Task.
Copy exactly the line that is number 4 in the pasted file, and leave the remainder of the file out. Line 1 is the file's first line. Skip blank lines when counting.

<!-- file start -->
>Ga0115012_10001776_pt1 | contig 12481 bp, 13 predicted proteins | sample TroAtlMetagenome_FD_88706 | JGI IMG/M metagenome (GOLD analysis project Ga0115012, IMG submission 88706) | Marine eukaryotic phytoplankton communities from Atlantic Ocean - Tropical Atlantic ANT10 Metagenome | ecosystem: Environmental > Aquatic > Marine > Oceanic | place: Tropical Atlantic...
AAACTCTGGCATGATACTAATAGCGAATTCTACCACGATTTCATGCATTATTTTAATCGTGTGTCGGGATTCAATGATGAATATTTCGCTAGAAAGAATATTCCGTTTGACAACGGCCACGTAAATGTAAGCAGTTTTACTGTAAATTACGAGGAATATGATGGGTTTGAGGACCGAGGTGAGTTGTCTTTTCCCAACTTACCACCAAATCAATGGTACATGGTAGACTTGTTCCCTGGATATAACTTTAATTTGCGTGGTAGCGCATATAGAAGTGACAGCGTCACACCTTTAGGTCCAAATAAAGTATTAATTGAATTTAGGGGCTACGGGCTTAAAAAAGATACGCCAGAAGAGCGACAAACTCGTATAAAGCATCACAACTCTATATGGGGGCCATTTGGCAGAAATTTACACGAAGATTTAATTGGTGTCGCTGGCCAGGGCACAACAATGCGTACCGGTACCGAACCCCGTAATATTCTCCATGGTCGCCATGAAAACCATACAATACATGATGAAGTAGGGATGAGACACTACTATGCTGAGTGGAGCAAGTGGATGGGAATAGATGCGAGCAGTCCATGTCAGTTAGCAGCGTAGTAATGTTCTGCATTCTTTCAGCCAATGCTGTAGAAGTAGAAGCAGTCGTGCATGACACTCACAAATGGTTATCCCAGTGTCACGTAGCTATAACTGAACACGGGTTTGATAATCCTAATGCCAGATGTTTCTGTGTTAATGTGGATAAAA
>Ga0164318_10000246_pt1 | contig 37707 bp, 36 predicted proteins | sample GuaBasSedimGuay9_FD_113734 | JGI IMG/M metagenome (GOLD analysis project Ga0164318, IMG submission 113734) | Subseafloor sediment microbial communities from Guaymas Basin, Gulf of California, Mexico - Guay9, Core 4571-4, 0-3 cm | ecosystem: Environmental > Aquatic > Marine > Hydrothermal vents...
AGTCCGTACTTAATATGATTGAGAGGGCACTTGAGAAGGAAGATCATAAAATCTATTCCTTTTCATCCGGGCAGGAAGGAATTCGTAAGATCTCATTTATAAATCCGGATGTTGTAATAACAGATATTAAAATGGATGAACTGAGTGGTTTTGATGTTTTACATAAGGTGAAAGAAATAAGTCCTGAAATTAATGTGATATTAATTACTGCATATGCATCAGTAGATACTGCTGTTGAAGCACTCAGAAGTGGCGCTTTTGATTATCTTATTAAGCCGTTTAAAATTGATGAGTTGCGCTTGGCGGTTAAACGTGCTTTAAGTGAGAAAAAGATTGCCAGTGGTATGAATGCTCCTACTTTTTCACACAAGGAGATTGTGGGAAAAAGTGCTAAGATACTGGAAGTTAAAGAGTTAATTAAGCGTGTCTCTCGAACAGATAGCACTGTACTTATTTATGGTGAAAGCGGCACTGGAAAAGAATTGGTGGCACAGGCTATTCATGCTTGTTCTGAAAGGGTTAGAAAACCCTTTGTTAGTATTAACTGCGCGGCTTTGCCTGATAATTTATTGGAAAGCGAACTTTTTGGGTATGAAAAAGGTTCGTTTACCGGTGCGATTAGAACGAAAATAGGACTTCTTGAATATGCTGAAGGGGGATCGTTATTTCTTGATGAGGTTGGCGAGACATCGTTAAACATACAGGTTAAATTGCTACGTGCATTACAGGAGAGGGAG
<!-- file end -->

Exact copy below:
AGTCCGTACTTAATATGATTGAGAGGGCACTTGAGAAGGAAGATCATAAAATCTATTCCTTTTCATCCGGGCAGGAAGGAATTCGTAAGATCTCATTTATAAATCCGGATGTTGTAATAACAGATATTAAAATGGATGAACTGAGTGGTTTTGATGTTTTACATAAGGTGAAAGAAATAAGTCCTGAAATTAATGTGATATTAATTACTGCATATGCATCAGTAGATACTGCTGTTGAAGCACTCAGAAGTGGCGCTTTTGATTATCTTATTAAGCCGTTTAAAATTGATGAGTTGCGCTTGGCGGTTAAACGTGCTTTAAGTGAGAAAAAGATTGCCAGTGGTATGAATGCTCCTACTTTTTCACACAAGGAGATTGTGGGAAAAAGTGCTAAGATACTGGAAGTTAAAGAGTTAATTAAGCGTGTCTCTCGAACAGATAGCACTGTACTTATTTATGGTGAAAGCGGCACTGGAAAAGAATTGGTGGCACAGGCTATTCATGCTTGTTCTGAAAGGGTTAGAAAACCCTTTGTTAGTATTAACTGCGCGGCTTTGCCTGATAATTTATTGGAAAGCGAACTTTTTGGGTATGAAAAAGGTTCGTTTACCGGTGCGATTAGAACGAAAATAGGACTTCTTGAATATGCTGAAGGGGGATCGTTATTTCTTGATGAGGTTGGCGAGACATCGTTAAACATACAGGTTAAATTGCTACGTGCATTACAGGAGAGGGAG